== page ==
LC-infected individuals had fewer anti-SARS-CoV-2 CD8+ T-cells but not overall CD8+ T cells that expressed the exhaustion markers programmed death 1 (PD1) and cytotoxic T-lymphocyte–associated antigen 4 (CTLA4) consistently, which is likely due to continuous stimulation with SARS-CoV-2 antigens.

Interestingly, the individuals with the highest T-cell exhaustion markers were not those with the most anti-SARS-CoV-2 antibodies, thereby suggesting that multiple LC endotypes might be responsible for persistent virus levels. Thus, future studies should evaluate other antivirals, apart from nirmatrelvir-ritonavir, that might reinvigorate the ability of T-cells to eradicate residual viremia.

One subset of cytotoxic and stimulated T-cells was amplified to a greater extent in females with LC, while males showed a contrasting pattern. A correlation between cytotoxic T-cells and gastrointestinal (GI) LC symptoms was also observed. Taken together, these findings indicate that future studies are needed to establish whether LC-related cytotoxic T-cell function varies with gender and GI symptoms.

Some LC patients produced IL-6 upon stimulation by the SARS-CoV-2 spike protein, which suggests that an inflammatory response against the virus persisted for at least eight months post-infection. Thus, future studies should investigate potential LC therapeutic strategies targeting IL-6.

LC patients also lost coordinated humoral and cellular immune responses to SARS-CoV-2 that exist in fully recovered individuals. Moreover, the PEA analysis revealed that the dysregulated production of IL-4 and IL-5 by Th2 cells likely thwarted humoral and cellular immune responses. Upstream initiators of these biomarkers could include persistent SARS-CoV-2 reserves, reactivation of viral co-infections, and autoimmunity.

About half of the individuals with LC with insignificant SARS-CoV-2 antibody levels exhibited significant SARS-CoV-2-directed T-cell responses. Inopportune crosstalk between B- and T-cells might contribute to the etiology of LC, which was supported by RNAseq data in this study.

Furthermore, LC patients exhibited co-upregulated expression of genes responsible for T-cell functionality and immunoglobulin synthesis. For example, LC patients had elevated SGALS9 gene expression, which resulted in more Galectin production and, as a result, greater cytokine release and COVID-19 severity.

LC patients with the most exhausted anti-SARS-CoV-2 CD8+ T-cell levels had the lowest frequencies of anti-SARS-CoV-2 CD4+ Treg cells, thus indicating their potentially faulty immune regulatory mechanisms. In addition, LC patients had upregulated gene expression of olfactory sensing and heme synthesis, which suggests the involvement of non-immune mechanisms in LC pathophysiology.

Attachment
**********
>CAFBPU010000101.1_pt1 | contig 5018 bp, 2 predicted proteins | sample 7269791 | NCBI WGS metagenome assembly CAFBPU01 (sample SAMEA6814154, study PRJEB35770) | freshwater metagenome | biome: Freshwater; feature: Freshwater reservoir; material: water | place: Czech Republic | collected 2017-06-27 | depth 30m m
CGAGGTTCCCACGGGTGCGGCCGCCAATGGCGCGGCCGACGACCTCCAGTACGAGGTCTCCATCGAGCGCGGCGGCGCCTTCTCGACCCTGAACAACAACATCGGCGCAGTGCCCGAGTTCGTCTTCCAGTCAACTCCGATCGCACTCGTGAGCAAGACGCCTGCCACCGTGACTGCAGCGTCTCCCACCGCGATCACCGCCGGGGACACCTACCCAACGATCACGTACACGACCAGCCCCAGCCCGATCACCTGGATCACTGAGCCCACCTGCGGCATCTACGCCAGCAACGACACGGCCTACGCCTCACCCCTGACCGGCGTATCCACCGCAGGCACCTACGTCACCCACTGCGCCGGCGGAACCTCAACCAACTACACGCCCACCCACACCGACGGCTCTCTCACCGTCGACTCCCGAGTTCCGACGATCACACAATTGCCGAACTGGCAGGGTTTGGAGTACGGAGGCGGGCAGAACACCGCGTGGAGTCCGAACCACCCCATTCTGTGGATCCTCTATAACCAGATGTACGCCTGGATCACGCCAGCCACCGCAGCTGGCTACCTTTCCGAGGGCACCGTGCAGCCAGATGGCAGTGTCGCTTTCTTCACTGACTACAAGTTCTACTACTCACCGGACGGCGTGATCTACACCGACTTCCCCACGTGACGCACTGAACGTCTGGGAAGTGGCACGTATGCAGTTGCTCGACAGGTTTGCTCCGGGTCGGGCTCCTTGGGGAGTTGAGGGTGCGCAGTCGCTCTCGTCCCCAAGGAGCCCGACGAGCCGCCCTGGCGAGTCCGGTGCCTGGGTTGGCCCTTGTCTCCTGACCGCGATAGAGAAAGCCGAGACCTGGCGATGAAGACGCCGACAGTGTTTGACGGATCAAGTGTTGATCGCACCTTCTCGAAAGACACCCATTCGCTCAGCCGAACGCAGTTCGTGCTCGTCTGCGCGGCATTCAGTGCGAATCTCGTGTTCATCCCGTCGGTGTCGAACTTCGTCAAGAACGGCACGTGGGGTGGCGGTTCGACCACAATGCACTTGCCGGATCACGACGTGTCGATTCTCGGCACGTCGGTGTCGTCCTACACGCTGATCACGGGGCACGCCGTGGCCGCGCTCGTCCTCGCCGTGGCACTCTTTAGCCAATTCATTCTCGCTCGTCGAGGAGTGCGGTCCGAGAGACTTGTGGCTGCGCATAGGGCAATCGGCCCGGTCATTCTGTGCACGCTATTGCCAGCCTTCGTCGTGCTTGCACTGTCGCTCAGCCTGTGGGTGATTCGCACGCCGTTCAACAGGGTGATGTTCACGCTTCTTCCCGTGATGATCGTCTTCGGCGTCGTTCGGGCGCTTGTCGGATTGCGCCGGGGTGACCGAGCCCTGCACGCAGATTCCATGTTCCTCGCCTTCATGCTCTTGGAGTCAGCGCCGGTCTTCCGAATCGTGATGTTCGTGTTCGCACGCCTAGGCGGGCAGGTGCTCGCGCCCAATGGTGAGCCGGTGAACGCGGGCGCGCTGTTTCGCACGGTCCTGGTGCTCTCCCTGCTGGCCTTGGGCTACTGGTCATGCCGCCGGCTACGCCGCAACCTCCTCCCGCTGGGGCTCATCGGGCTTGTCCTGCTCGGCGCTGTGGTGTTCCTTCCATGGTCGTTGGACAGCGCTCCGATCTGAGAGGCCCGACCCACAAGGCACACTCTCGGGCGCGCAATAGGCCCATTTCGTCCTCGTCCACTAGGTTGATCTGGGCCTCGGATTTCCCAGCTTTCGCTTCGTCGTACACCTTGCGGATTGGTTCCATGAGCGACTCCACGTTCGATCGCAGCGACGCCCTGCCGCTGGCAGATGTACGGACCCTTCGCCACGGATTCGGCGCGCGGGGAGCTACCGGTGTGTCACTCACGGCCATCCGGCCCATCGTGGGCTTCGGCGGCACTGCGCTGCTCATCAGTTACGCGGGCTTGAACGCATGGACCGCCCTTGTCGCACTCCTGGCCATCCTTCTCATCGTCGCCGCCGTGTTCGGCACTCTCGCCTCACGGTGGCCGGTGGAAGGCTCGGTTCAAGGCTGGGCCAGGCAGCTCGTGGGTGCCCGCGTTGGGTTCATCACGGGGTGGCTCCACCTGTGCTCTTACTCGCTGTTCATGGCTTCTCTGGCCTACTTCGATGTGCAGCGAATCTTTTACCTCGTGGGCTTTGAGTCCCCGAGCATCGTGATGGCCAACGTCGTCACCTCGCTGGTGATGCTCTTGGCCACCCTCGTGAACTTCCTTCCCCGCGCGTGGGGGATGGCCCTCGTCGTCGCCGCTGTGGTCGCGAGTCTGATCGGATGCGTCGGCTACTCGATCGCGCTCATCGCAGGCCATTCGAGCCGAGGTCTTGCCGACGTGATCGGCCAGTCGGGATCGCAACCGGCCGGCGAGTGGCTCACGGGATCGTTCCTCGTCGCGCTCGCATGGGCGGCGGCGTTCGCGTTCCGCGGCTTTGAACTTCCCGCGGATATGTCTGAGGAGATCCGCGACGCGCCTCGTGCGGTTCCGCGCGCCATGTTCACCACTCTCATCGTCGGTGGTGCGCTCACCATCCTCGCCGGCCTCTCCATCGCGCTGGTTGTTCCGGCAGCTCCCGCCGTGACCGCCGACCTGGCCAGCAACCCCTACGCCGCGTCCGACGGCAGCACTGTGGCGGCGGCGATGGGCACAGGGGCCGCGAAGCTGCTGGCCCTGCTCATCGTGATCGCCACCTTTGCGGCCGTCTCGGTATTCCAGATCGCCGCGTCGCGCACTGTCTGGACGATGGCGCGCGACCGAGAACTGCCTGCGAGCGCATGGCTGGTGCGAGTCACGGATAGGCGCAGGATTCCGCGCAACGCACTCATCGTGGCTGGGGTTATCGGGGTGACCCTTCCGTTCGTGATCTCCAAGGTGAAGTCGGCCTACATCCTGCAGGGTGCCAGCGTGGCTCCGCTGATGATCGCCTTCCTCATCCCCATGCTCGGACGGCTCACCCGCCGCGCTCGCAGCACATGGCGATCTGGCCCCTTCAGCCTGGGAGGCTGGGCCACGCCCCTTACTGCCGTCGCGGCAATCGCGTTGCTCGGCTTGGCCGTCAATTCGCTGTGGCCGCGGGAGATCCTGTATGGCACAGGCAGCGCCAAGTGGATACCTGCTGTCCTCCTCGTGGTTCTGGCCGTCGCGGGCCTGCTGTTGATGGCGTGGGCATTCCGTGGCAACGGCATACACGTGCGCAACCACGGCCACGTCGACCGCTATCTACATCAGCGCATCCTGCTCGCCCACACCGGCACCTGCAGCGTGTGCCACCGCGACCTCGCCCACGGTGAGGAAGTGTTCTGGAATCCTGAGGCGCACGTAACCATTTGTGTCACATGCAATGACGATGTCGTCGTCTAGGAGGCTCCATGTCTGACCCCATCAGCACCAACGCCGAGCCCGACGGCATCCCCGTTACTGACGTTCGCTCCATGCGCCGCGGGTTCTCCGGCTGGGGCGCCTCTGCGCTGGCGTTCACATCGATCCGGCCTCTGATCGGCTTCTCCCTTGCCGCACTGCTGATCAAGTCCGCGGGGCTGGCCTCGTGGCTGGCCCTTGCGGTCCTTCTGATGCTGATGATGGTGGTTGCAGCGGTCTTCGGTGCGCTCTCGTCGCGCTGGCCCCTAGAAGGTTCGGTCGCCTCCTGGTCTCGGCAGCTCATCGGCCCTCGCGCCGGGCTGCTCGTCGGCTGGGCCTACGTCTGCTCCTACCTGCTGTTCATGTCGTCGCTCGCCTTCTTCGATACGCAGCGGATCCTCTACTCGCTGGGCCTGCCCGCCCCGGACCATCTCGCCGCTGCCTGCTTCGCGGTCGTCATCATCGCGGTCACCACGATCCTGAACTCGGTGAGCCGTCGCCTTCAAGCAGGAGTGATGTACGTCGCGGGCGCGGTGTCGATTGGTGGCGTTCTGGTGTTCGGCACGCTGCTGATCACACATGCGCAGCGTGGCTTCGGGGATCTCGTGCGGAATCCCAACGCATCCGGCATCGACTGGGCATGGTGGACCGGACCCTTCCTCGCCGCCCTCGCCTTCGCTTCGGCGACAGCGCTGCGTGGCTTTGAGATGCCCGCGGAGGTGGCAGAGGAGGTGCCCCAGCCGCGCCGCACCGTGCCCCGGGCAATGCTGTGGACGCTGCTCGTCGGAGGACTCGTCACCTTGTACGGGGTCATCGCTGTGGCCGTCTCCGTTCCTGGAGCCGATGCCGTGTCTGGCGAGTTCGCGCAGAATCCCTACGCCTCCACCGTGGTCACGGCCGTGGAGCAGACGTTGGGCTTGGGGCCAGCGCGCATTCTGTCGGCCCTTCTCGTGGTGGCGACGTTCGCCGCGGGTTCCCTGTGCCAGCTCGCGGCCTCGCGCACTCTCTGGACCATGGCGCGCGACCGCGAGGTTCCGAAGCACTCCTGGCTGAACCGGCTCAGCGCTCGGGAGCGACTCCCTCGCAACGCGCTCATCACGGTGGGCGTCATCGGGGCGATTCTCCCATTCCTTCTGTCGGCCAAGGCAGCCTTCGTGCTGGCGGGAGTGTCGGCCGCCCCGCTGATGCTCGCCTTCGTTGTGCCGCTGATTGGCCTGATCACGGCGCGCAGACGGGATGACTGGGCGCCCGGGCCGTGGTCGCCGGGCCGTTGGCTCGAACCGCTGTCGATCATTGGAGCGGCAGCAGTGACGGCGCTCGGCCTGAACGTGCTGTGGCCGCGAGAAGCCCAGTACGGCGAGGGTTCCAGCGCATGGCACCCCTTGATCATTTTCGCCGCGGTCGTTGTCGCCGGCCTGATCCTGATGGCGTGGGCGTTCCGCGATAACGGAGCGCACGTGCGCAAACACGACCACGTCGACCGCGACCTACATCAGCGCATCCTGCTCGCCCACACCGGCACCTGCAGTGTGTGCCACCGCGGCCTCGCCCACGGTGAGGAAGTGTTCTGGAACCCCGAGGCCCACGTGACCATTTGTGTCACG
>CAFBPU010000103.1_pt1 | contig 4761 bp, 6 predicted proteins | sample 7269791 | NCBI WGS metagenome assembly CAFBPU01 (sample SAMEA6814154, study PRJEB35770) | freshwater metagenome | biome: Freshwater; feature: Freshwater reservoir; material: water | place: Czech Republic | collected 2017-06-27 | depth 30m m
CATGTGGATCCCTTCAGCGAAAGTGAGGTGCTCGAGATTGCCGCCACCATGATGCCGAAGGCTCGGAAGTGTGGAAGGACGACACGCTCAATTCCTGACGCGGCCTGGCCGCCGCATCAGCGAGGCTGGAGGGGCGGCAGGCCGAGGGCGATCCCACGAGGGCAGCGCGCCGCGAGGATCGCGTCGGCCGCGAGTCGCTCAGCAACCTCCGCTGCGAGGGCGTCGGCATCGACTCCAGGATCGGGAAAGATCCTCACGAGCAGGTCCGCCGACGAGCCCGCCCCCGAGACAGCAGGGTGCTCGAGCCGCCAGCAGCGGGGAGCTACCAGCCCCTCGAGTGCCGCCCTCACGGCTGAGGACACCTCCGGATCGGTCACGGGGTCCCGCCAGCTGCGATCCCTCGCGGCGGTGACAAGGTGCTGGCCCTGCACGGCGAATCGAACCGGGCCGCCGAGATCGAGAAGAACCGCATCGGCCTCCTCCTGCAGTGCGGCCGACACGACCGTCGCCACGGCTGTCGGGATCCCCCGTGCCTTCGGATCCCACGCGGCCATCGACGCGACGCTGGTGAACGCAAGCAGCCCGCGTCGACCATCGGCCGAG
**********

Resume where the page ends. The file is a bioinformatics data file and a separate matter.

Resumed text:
Several studies have reported that SARS-CoV-2 can bind hemoglobin to disturb heme metabolism in people with acute infection. Thus, future studies are needed to identify associations between iron metabolism and its relationship to coagulopathy in LC patients.


The study findings point to a dysregulated but highly pro-inflammatory signature in LC. While LC pathophysiology appears to be highly complex, the current study provided important insights into its potential pathophysiological contributing factors.

*Important notice

bioRxiv publishes preliminary scientific reports that are not peer-reviewed and, therefore, should not be regarded as conclusive, guide clinical practice/health-related behavior, or treated as established information.

Journal reference:
  • Yin, K., Peluso, M. J., Thomas, R., et al. (2023). Long COVID manifests with T cell dysregulation, inflammation, and an uncoordinated adaptive immune response to SARS-CoV-2. bioRxiv. doi:10.1101/2023.02.09.527892.

Posted in: Molecular & Structural Biology | Medical Science News | Medical Research News | Disease/Infection News

Tags: Antibodies, Antibody, Antigen, Assay, Autoantibodies, Autoimmunity, Blood, CD4, Cell, Coronavirus, Coronavirus Disease COVID-19, Cortisol, covid-19, Cytokine, Cytokines, Exhaustion, Gene, Gene Expression, Genes, Healthcare, Hemoglobin, Herpes, Immune Response, immunity, Immunoglobulin, Inflammation, Interferon, Interleukin, Lymphocyte, Macrophage, Metabolism, Necrosis, Pathophysiology, Peptides, Protein, Proteomics, Respiratory, Ribonucleic Acid, Ritonavir, SARS, SARS-CoV-2, Severe Acute Respiratory, Severe Acute Respiratory Syndrome, Spike Protein, Syndrome, T-Cell, Transcriptomics, Tumor, Tumor Necrosis Factor, Vaccine, Virus

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Neha Mathur

Neha is a digital marketing professional based in Gurugram, India. She has a Master’s degree from the University of Rajasthan with a specialization in Biotechnology in 2008. She has experience in pre-clinical research as part of her research project in The Department of Toxicology at the prestigious Central Drug Research Institute (CDRI), Lucknow, India. She also holds a certification in C++ programming.